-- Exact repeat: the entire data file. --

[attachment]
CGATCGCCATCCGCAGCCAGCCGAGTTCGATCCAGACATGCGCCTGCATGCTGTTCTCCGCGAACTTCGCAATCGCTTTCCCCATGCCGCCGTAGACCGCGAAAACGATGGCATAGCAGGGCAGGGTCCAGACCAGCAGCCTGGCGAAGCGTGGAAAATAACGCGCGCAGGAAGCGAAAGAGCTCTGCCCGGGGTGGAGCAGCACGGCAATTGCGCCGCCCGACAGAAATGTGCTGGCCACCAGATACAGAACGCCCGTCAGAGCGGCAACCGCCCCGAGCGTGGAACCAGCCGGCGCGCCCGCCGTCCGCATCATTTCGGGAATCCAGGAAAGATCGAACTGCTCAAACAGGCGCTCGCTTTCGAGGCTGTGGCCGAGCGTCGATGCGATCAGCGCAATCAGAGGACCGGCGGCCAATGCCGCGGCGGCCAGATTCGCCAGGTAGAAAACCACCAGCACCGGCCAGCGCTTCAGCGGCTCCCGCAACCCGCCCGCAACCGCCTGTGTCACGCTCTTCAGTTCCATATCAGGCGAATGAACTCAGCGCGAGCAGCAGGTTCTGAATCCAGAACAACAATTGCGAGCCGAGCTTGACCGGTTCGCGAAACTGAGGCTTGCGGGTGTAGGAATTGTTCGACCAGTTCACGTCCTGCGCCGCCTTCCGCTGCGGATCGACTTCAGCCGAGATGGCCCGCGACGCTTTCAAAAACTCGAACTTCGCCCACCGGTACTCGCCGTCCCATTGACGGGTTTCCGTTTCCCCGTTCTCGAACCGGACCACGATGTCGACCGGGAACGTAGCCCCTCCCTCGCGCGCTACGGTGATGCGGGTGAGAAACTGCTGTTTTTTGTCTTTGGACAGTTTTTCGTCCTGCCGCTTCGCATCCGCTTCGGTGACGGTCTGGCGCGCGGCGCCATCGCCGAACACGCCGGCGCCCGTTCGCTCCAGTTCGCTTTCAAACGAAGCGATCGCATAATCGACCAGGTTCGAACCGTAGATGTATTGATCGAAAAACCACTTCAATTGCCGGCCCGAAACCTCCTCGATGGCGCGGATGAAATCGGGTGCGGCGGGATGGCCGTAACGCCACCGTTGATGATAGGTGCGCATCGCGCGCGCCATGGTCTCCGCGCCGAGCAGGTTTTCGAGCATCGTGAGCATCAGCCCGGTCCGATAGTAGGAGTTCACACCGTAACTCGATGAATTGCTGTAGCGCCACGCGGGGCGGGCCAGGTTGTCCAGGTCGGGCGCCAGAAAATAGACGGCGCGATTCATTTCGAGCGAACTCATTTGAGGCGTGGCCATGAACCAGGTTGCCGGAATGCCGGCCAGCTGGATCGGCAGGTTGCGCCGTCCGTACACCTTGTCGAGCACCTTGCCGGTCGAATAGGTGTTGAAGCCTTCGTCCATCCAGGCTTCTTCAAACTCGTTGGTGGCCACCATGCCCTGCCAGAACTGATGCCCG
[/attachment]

CGATCGCCATCCGCAGCCAGCCGAGTTCGATCCAGACATGCGCCTGCATGCTGTTCTCCGCGAACTTCGCAATCGCTTTCCCCATGCCGCCGTAGACCGCGAAAACGATGGCATAGCAGGGCAGGGTCCAGACCAGCAGCCTGGCGAAGCGTGGAAAATAACGCGCGCAGGAAGCGAAAGAGCTCTGCCCGGGGTGGAGCAGCACGGCAATTGCGCCGCCCGACAGAAATGTGCTGGCCACCAGATACAGAACGCCCGTCAGAGCGGCAACCGCCCCGAGCGTGGAACCAGCCGGCGCGCCCGCCGTCCGCATCATTTCGGGAATCCAGGAAAGATCGAACTGCTCAAACAGGCGCTCGCTTTCGAGGCTGTGGCCGAGCGTCGATGCGATCAGCGCAATCAGAGGACCGGCGGCCAATGCCGCGGCGGCCAGATTCGCCAGGTAGAAAACCACCAGCACCGGCCAGCGCTTCAGCGGCTCCCGCAACCCGCCCGCAACCGCCTGTGTCACGCTCTTCAGTTCCATATCAGGCGAATGAACTCAGCGCGAGCAGCAGGTTCTGAATCCAGAACAACAATTGCGAGCCGAGCTTGACCGGTTCGCGAAACTGAGGCTTGCGGGTGTAGGAATTGTTCGACCAGTTCACGTCCTGCGCCGCCTTCCGCTGCGGATCGACTTCAGCCGAGATGGCCCGCGACGCTTTCAAAAACTCGAACTTCGCCCACCGGTACTCGCCGTCCCATTGACGGGTTTCCGTTTCCCCGTTCTCGAACCGGACCACGATGTCGACCGGGAACGTAGCCCCTCCCTCGCGCGCTACGGTGATGCGGGTGAGAAACTGCTGTTTTTTGTCTTTGGACAGTTTTTCGTCCTGCCGCTTCGCATCCGCTTCGGTGACGGTCTGGCGCGCGGCGCCATCGCCGAACACGCCGGCGCCCGTTCGCTCCAGTTCGCTTTCAAACGAAGCGATCGCATAATCGACCAGGTTCGAACCGTAGATGTATTGATCGAAAAACCACTTCAATTGCCGGCCCGAAACCTCCTCGATGGCGCGGATGAAATCGGGTGCGGCGGGATGGCCGTAACGCCACCGTTGATGATAGGTGCGCATCGCGCGCGCCATGGTCTCCGCGCCGAGCAGGTTTTCGAGCATCGTGAGCATCAGCCCGGTCCGATAGTAGGAGTTCACACCGTAACTCGATGAATTGCTGTAGCGCCACGCGGGGCGGGCCAGGTTGTCCAGGTCGGGCGCCAGAAAATAGACGGCGCGATTCATTTCGAGCGAACTCATTTGAGGCGTGGCCATGAACCAGGTTGCCGGAATGCCGGCCAGCTGGATCGGCAGGTTGCGCCGTCCGTACACCTTGTCGAGCACCTTGCCGGTCGAATAGGTGTTGAAGCCTTCGTCCATCCAGGCTTCTTCAAACTCGTTGGTGGCCACCATGCCCTGCCAGAACTGATGCCCG